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Orton linked mixed dominance to the major symptoms he frequently observed in the clinic: (a) reversals of letters such as p and q and b and d; (b) confusion of palindromes such as was and saw; (c) reading from right to left, manifested by reversals of paired letters, syllables within words, or whole words within sentences; and (d) a propensity to “mirror read and/or write.” He theorized that the nondominant hemisphere of the brain stored mirror engrams of the engrams recorded in the dominant hemisphere. For example, in reading the word was, the dominant hemisphere would store was in the dominant hemisphere while at the same time storing saw in the nondominant hemisphere. In those who have complete hemispheric dominance, the dominant hemisphere controls language and, therefore, the mirrored engrams are suppressed. In the case of mixed dominance, however, the mirrored engrams often emerge causing the child to reverse letters or words.

Third, Orton’s emphasis on cerebral dominance and reversals led him to propose a different term than word-blindness to describe the children whom he was seeing in his clinic:

The term “congenital word-blindness” because of its association with the acquired condition and the implications therefrom, does not seem to be properly descriptive of this disability, and I would therefore like to offer the term “strephosymbolia” from the Greek words, [strepho], twist, and [symbolon], symbol…. The prefix “strepho” has been chosen to indicate the turning or reversals…. “Symbolon” is used in its original meaning of “word,” “sign” or “token,”…. Strephosymbolia thus seems nicely suited to our cases in which our analysis points to confusion, because of reversals, in the memory images of symbols resulting in a failure of association between the visually presented stimulus and its concept. (Orton, 1925, p. 610)

Ironically, neither term—word-blindness, strephosymbolia—fared well historically, the former primarily because of its focus on the visual aspect of reading, the latter primarily because of its emphasis on mixed cerebral dominance and reversals. Although few subscribe to Orton’s views on cerebral dominance and reversals today, he has had an enduring influence in the realm of remediation techniques in at least two respects. First, he was one of the first to advocate focusing on phonics instruction with students with reading disabilities. He criticized the then-current “look and say” or “sight reading” method of reading instruction for the general population and proposed that:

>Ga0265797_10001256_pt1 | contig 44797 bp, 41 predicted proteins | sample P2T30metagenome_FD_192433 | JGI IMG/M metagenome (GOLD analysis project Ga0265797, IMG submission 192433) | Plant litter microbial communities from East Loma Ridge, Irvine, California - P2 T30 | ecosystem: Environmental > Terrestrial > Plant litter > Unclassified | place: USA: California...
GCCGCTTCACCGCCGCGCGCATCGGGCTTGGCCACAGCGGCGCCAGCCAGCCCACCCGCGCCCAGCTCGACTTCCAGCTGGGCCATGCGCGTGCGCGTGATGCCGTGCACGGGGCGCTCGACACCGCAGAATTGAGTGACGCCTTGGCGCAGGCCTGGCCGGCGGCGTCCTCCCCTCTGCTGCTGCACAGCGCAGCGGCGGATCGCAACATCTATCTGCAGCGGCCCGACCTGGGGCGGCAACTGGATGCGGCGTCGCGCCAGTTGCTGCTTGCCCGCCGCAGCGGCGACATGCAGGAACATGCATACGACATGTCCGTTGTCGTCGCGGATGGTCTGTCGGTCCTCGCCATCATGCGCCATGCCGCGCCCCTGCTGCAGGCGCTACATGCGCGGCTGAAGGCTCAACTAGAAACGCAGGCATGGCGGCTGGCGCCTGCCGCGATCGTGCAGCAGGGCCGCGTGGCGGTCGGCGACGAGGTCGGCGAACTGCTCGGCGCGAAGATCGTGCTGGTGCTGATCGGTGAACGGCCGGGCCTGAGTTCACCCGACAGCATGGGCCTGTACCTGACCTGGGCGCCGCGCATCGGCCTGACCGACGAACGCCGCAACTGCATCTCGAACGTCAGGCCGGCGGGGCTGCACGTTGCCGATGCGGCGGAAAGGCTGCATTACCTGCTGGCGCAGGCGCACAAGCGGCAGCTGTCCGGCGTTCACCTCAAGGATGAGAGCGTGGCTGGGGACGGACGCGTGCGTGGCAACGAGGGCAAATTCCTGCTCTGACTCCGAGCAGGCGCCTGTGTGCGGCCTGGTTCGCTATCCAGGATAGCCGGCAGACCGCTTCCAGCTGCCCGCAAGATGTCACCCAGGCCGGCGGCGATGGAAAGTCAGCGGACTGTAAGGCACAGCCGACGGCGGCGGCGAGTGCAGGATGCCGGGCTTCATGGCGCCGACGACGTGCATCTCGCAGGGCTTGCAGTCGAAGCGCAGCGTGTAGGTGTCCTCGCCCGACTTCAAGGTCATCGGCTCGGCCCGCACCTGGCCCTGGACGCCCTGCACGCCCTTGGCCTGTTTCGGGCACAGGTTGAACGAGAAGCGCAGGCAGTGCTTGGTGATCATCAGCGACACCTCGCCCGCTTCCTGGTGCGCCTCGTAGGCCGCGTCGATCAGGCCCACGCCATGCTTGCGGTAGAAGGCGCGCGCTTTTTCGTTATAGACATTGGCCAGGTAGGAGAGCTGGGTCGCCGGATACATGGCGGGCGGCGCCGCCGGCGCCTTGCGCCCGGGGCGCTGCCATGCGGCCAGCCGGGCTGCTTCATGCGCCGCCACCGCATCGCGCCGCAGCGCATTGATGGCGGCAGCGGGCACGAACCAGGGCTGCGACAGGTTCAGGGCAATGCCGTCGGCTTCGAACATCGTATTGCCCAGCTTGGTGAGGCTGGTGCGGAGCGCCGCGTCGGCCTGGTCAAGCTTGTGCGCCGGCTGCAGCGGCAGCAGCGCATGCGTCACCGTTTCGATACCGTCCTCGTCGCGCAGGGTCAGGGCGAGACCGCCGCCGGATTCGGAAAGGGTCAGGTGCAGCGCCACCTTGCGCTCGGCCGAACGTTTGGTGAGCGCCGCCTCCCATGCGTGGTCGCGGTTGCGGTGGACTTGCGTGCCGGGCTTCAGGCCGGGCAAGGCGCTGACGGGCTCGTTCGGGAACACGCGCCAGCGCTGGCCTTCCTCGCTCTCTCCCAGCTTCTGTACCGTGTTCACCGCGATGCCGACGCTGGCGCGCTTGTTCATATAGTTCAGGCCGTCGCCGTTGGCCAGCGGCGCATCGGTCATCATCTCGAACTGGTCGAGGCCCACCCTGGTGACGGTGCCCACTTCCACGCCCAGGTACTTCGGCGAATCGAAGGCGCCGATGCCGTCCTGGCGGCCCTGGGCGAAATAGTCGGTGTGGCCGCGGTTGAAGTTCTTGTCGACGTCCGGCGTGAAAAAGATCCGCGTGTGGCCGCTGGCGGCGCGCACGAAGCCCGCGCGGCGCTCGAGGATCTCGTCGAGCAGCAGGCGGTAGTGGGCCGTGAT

logical training for these children [those with strephosymbolia] would be that of extremely thorough repetitive drill on the fundamentals of phonic association with letter forms, both visually presented and reproduced in writing, until the correct associations were built up and the permanent elision of the reversed images and reversals in direction were assured. (Orton, 1925, p. 614)

Orton later emphasized that teaching letter sounds was not enough, that there was a need for sound blending:

We have repeatedly seen children referred to us as reading disability cases with the statement that the phonetic method had been tried but had failed. In these cases examination has revealed the fact that while the teaching of the phonetic equivalents may have been fairly complete, the next step, that of teaching the blending of the letter sounds in the exact sequence in which they occur in the word, had not been attempted or had been poorly carried out. It is this process of synthesizing the word as a spoken unit from its component sounds that often makes much more difficulty for the strephosymbolic child than do the static reversals and letter confusions. (Orton, 1937, p. 162)

Second, Orton was one of the first to introduce the idea of multisensory training. In particular, he stressed the use of the kinesthetic function by having students trace letters while sounding them out (Orton, 1937). And Orton’s ideas served as a stimulus for the work of Anna Gillingham and Bessie Stillman, whose book, Remedial Work for Reading, Spelling, and Penmanship (1936) emphasized building the following linkages: visual-auditory, auditory-visual, auditory-kinesthetic, and kinesthetic-visual. Gillingham and Stillman believed “it is essential to establish each linkage with patient care, even into the thousandth repetition” (Gillingham & Stillman, 1936, p. 36).

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